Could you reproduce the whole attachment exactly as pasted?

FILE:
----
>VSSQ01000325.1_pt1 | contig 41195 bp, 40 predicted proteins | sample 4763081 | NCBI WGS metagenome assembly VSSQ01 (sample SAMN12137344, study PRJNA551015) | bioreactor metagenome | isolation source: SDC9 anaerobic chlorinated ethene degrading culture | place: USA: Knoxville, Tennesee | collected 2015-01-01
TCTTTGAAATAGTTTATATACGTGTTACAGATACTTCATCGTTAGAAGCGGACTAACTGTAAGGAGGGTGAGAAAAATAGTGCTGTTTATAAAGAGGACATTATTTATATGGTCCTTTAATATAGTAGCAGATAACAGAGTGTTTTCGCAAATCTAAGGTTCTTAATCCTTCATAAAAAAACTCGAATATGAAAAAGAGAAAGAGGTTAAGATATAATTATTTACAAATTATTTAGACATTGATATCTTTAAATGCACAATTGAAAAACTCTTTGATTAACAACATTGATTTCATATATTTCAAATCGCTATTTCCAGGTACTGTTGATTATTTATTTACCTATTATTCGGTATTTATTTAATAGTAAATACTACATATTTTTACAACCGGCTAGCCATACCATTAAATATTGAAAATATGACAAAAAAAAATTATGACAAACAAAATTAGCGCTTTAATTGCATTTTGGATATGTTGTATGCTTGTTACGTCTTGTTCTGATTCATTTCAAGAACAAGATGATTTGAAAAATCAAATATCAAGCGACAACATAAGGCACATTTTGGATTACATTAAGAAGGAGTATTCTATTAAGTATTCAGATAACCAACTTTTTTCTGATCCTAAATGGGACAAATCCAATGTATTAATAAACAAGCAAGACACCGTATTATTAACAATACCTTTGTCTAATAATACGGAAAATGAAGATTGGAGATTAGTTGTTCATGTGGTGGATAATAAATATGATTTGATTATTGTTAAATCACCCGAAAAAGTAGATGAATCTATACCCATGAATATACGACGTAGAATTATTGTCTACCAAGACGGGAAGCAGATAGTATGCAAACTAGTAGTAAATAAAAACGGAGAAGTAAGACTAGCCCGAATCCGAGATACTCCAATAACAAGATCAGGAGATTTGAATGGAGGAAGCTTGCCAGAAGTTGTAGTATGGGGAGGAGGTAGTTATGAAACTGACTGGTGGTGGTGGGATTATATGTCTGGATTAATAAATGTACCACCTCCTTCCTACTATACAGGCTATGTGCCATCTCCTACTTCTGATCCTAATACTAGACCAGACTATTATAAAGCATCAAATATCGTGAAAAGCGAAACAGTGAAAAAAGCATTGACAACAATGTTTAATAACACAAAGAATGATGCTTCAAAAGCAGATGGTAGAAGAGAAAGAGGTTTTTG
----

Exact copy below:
>VSSQ01000325.1_pt1 | contig 41195 bp, 40 predicted proteins | sample 4763081 | NCBI WGS metagenome assembly VSSQ01 (sample SAMN12137344, study PRJNA551015) | bioreactor metagenome | isolation source: SDC9 anaerobic chlorinated ethene degrading culture | place: USA: Knoxville, Tennesee | collected 2015-01-01
TCTTTGAAATAGTTTATATACGTGTTACAGATACTTCATCGTTAGAAGCGGACTAACTGTAAGGAGGGTGAGAAAAATAGTGCTGTTTATAAAGAGGACATTATTTATATGGTCCTTTAATATAGTAGCAGATAACAGAGTGTTTTCGCAAATCTAAGGTTCTTAATCCTTCATAAAAAAACTCGAATATGAAAAAGAGAAAGAGGTTAAGATATAATTATTTACAAATTATTTAGACATTGATATCTTTAAATGCACAATTGAAAAACTCTTTGATTAACAACATTGATTTCATATATTTCAAATCGCTATTTCCAGGTACTGTTGATTATTTATTTACCTATTATTCGGTATTTATTTAATAGTAAATACTACATATTTTTACAACCGGCTAGCCATACCATTAAATATTGAAAATATGACAAAAAAAAATTATGACAAACAAAATTAGCGCTTTAATTGCATTTTGGATATGTTGTATGCTTGTTACGTCTTGTTCTGATTCATTTCAAGAACAAGATGATTTGAAAAATCAAATATCAAGCGACAACATAAGGCACATTTTGGATTACATTAAGAAGGAGTATTCTATTAAGTATTCAGATAACCAACTTTTTTCTGATCCTAAATGGGACAAATCCAATGTATTAATAAACAAGCAAGACACCGTATTATTAACAATACCTTTGTCTAATAATACGGAAAATGAAGATTGGAGATTAGTTGTTCATGTGGTGGATAATAAATATGATTTGATTATTGTTAAATCACCCGAAAAAGTAGATGAATCTATACCCATGAATATACGACGTAGAATTATTGTCTACCAAGACGGGAAGCAGATAGTATGCAAACTAGTAGTAAATAAAAACGGAGAAGTAAGACTAGCCCGAATCCGAGATACTCCAATAACAAGATCAGGAGATTTGAATGGAGGAAGCTTGCCAGAAGTTGTAGTATGGGGAGGAGGTAGTTATGAAACTGACTGGTGGTGGTGGGATTATATGTCTGGATTAATAAATGTACCACCTCCTTCCTACTATACAGGCTATGTGCCATCTCCTACTTCTGATCCTAATACTAGACCAGACTATTATAAAGCATCAAATATCGTGAAAAGCGAAACAGTGAAAAAAGCATTGACAACAATGTTTAATAACACAAAGAATGATGCTTCAAAAGCAGATGGTAGAAGAGAAAGAGGTTTTTG